Maureen Breeze

Maureen Breeze
February 25, 2020 Presenting Denver

MAUREEN BREEZE DANCE THEATER


Presenting Denver would like to shine the spotlight on Maureen Breeze and Maureen Breeze Dance Theater!

Maureen Breeze Dance Theater Photo by Kalen Jesse Photography. Courtesy of Maureen Breeze Dance Theater.

Choreographer Name: Maureen Breeze
Company Name: Maureen Breeze Dance Theater
Hometown: Denver, CO
Current city you live in: Denver, CO
Education: Claremont McKenna College, Claremont, CA Major in International Economics Minor in Mathematics
Current Occupation: Choreographer
Company Website: www.maureenbreezedancetheater.org

 

 

 

Presenting Denver: How does this piece relate, or not, to your previous work?

Maureen Breeze: The working title of the piece I’m creating for the festival is “Keeping Score.” As an artist, I’m fascinated by the dynamics of how humans connect, relate and engage with one another. These themes show up in the majority of my work. In some pieces, I bring ordinary settings to the stage to illuminate these ideas, including elevators, airports and 1950s diners. Other times, I explore more abstract concepts to map the human experience of connection and isolation including migration, shifting of seasons, and the changing states of water (mist, rain, freeze and thaw). In “Keeping Score” my goal is to examine the primal experience of competition and how it drives human behavior. Competition both binds and divides us, and is a universal force that brings out both the best and worst in human nature. I look forward to exploring how this concept comes to life on stage. 

 

PD: If you ever have free time, how do you spend it?

MB: I love to observe people. One of my favorite things to do is to travel to a new city and sit in a busy cafe, watching people come and go. I love to experience the unfamiliar and familiar at the same time. These observations tend to find their way into my creative work.

 

PD: What do you hope your audience takes away from this piece?

MB: I hope the audience will both laugh and reflect. Perhaps they’ll see aspects of their own nature being expressed. Perhaps they’ll witness aspects of loved ones being expressed. My hope is that they are moved to reflect on how competition influences and impacts the way the ways we all move through the world together.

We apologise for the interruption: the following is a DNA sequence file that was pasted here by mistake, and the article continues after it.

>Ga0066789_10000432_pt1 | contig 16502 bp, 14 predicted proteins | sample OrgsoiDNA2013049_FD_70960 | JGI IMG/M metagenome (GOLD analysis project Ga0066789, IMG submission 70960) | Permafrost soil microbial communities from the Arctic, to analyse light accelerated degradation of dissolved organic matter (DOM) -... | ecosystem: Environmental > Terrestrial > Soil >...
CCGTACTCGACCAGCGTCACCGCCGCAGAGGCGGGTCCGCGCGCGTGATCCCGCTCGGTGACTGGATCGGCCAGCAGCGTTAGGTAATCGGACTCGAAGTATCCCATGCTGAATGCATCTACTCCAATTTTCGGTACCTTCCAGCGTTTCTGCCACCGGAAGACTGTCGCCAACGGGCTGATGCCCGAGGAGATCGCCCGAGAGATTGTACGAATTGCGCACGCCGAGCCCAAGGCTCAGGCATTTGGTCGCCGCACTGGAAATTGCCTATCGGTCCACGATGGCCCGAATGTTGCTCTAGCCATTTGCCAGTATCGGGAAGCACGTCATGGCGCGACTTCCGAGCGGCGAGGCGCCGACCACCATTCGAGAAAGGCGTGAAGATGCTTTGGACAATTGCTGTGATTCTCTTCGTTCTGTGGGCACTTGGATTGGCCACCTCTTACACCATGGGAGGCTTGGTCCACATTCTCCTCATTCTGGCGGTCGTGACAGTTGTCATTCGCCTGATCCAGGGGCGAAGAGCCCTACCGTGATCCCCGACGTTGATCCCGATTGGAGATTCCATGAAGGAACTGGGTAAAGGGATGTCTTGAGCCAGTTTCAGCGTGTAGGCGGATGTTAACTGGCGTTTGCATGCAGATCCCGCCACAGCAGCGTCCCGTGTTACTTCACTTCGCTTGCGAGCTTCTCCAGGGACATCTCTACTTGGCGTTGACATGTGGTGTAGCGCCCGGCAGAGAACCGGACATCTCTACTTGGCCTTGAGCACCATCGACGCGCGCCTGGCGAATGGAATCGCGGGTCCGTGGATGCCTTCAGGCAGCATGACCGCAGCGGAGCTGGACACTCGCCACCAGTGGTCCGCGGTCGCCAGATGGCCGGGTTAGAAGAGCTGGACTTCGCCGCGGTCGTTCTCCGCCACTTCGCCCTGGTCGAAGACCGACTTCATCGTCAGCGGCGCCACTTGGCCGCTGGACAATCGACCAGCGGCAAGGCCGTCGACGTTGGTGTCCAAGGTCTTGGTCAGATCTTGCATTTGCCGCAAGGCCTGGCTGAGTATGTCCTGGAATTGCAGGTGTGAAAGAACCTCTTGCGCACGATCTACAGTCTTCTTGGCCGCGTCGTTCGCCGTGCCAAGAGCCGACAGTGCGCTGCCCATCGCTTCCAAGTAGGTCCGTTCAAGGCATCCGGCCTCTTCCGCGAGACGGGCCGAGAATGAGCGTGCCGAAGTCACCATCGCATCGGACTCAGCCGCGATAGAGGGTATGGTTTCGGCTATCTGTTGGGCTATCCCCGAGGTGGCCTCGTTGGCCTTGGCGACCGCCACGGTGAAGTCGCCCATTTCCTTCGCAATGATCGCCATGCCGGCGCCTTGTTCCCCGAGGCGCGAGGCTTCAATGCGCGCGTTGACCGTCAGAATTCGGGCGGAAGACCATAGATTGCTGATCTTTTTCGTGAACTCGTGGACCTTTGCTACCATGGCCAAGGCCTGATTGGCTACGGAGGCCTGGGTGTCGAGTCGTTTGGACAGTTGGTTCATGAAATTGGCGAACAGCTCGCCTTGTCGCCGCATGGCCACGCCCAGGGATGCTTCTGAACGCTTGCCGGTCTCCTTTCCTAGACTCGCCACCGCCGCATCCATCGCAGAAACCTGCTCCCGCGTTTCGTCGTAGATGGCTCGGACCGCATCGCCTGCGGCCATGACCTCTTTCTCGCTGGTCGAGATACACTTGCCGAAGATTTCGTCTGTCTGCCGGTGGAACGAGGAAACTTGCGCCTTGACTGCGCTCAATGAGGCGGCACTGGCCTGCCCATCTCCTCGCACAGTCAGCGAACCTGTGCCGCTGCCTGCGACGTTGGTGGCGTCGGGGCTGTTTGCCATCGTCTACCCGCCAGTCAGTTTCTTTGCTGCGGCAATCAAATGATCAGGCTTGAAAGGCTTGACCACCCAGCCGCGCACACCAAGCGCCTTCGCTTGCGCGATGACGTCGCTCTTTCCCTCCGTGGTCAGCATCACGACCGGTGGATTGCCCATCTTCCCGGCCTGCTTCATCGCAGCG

PD: What have you learned from a disappointment in dance? (And what was it, if you feel comfortable sharing a little vulnerability that you’ve overcome?)

MB: One of the hardest parts about creating in this art form is the ephemeral nature of dance. You might spend months (or years) creating a work, and once it’s performed, it’s done and the magic of bringing it to life dissipates. It doesn’t live on in the same way a book, painting or poem does. Many years ago I was fortunate to collaborate on an evening length piece with a dear friend, Carmela Weber. After the piece premiered, we’d hoped to take it to NYC. It looked like it was going to happen and then the deal fell apart. Time passed and the team of collaborators went their own ways. It was hard to see the project that I was so emotionally invested in come to an end. But that is how it works, I’ve learned. I’ve come to accept that you create a new dance work for the moment. 

 

PD: How were you first introduced to dance, and what did you think at the time?

MB: I studied ballet as a child and always loved to move. However, I was ‘captured’ by the art form when I got to college and discovered modern dance. I loved the intensity, gravity and grit of this type of movement. During my junior year, I was going through a transformative time and couldn’t express how I was feeling. I lacked a vocabulary to talk about it. So I started to think about how I’d choreograph the experience, and a new world opened up to me. Using movement, lights and sound to explore a deep inner experience was a revelation. I was hooked from that moment on.


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